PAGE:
I believe that knowledge is unbounded, and that everything that is not forbidden by laws of nature is achievable, given the right knowledge. This holds immense promise for the future of intelligence and therefore for the future of well-being. I believe that the process of mining knowledge should be done honestly and responsibly, and that wielding it should be done with care. I co-founded Telepath to give more tools to more people to access more knowledge.

I'm fascinated by the relationship between technology, science and history. I graduated from UC Berkeley with degrees in Astrophysics and Classics and have published several papers on those topics. I was previously a researcher at the Getty Villa where I wrote about Ancient Greek math and at the Weizmann Institute, where I researched supernovae.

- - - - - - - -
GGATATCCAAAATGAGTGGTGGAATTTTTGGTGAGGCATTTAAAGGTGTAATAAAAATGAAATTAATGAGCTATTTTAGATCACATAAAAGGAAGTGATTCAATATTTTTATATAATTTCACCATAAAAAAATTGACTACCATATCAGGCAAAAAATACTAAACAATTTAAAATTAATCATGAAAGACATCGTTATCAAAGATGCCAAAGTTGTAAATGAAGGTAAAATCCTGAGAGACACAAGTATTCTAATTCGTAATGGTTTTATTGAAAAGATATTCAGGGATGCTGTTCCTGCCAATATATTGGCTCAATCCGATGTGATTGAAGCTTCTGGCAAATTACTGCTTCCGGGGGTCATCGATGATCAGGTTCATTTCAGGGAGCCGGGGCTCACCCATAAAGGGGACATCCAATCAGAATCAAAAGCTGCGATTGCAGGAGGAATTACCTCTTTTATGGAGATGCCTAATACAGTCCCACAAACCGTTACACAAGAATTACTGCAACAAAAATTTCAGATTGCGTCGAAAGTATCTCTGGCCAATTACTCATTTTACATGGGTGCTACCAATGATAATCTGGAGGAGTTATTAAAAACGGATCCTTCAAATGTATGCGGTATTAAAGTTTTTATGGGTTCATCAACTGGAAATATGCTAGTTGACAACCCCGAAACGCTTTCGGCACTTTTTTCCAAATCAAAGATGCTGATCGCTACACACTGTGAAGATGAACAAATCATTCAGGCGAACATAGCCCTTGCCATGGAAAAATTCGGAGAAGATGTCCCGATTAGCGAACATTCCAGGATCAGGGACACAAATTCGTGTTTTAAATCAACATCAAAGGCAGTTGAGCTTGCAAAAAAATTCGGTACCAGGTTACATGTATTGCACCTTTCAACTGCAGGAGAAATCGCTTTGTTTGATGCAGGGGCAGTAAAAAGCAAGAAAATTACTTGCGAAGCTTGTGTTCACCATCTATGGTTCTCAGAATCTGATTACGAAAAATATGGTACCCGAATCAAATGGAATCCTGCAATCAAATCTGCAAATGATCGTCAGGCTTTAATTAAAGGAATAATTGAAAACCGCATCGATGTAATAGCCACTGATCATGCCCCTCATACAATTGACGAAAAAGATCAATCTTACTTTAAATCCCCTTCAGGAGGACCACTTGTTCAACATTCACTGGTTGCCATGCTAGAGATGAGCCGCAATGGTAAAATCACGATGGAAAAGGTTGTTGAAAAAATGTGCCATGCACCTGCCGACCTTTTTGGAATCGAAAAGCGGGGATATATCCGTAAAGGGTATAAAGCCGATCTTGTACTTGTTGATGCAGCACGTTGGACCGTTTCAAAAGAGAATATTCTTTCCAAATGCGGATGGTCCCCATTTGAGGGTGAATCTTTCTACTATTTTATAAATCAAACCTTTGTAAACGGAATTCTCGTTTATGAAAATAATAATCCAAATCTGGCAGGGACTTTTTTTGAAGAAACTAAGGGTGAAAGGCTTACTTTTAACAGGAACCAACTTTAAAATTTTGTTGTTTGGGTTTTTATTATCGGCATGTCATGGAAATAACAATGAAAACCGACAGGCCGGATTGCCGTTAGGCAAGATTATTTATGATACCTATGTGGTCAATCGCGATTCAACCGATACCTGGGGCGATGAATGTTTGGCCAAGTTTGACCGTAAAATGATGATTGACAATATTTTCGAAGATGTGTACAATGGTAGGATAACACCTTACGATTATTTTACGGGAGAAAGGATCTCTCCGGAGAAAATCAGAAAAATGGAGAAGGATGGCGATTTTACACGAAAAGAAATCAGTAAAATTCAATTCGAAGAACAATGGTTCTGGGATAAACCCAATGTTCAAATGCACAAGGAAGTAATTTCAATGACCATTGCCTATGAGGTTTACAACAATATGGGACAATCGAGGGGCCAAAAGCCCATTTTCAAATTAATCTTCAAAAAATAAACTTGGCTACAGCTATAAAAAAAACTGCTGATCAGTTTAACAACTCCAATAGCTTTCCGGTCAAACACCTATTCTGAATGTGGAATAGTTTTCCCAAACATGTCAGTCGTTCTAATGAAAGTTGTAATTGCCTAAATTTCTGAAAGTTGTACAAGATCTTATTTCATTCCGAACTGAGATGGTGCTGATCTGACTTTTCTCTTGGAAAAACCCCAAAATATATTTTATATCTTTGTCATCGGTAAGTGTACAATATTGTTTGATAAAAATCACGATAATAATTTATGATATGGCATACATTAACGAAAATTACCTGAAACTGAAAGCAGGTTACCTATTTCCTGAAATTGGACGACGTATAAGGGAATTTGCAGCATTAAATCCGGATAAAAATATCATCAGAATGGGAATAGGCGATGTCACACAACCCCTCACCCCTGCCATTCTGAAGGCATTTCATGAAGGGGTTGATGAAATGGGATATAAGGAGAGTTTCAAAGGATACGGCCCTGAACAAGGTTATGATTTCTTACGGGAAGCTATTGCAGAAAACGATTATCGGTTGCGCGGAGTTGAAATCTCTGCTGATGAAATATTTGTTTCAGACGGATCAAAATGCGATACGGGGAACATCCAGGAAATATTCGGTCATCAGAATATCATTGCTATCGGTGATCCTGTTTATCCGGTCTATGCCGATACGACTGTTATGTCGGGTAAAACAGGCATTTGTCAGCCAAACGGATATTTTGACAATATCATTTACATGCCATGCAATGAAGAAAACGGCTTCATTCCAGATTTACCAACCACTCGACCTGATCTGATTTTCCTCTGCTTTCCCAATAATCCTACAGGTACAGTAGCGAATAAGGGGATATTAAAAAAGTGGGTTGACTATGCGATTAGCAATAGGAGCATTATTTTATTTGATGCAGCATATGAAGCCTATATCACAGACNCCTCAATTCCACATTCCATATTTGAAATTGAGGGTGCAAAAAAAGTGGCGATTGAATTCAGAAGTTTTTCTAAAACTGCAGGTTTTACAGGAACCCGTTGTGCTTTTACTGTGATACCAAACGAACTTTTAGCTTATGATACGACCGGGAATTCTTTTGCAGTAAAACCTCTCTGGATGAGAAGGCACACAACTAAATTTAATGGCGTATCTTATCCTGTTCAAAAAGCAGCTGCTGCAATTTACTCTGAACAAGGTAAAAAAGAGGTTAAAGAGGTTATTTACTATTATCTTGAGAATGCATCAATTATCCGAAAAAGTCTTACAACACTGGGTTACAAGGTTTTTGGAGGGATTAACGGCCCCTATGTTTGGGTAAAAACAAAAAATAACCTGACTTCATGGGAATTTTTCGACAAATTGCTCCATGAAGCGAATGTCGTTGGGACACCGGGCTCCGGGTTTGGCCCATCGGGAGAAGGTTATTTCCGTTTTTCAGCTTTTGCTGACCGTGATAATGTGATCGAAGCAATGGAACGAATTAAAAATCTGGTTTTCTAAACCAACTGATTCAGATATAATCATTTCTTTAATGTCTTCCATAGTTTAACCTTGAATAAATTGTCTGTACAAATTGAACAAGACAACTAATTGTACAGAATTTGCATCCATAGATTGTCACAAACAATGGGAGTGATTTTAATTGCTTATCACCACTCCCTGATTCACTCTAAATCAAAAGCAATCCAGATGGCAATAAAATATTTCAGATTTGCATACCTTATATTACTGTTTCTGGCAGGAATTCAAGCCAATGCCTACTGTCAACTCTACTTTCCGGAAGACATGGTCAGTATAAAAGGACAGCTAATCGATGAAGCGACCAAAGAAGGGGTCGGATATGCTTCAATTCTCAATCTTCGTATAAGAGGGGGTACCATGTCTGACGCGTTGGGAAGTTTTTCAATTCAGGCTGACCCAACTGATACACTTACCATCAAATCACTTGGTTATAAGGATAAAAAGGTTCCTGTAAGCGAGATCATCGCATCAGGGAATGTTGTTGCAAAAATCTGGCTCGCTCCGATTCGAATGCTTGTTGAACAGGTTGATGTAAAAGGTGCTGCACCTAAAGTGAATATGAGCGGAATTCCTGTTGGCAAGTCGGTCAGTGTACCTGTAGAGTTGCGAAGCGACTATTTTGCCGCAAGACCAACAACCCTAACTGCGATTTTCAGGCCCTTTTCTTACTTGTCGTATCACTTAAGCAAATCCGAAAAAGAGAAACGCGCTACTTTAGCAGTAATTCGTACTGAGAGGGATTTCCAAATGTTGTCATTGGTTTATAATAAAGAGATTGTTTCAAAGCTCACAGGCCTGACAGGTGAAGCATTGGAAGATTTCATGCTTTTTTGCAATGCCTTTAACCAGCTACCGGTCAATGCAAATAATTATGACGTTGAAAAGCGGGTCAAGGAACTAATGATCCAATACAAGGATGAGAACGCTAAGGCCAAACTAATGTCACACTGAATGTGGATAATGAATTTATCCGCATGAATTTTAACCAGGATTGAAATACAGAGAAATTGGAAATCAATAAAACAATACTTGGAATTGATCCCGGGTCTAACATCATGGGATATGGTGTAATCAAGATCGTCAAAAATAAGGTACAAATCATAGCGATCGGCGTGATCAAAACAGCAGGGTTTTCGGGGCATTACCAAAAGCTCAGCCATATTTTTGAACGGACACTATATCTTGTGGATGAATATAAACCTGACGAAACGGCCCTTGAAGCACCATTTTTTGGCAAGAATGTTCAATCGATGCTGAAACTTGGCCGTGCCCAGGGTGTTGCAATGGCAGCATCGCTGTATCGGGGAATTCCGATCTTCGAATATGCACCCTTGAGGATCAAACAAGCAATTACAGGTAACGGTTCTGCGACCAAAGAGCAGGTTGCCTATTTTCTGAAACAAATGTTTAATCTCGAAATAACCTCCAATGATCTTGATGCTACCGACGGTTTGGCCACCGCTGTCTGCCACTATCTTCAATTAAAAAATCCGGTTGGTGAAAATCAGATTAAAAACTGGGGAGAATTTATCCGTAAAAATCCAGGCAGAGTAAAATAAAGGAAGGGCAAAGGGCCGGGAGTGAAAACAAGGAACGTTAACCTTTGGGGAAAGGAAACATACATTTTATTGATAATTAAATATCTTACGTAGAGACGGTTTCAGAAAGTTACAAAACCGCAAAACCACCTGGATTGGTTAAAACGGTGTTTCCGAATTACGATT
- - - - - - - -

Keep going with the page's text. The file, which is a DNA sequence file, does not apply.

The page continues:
I currently live in New York City. I enjoy advising startups, thinking about how they can make for an excellent vehicle for addressing the Israeli-Palestinian conflict, and hearing from random folks who stumble on my LinkedIn profile. Reach out, friend!

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New LLMs are constantly appearing in the AI landscape, and retrieval augmented generation (RAG) has become a dominant LLM design pattern. What will the future bring? Join Contextual AI VP Product Aditya Bindal for a deep dive into the next generation of foundation models that prioritize customization and privacy.

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The Future of RAG

AI in Production


Adam Becker [00:00:05]: Next up we have Aditya. Let's see. Aditya, are you around?

Aditya Bindal [00:00:10]: Hey, folks.

Adam Becker [00:00:12]: Okay, I can hear you. Aditya, how are you doing today?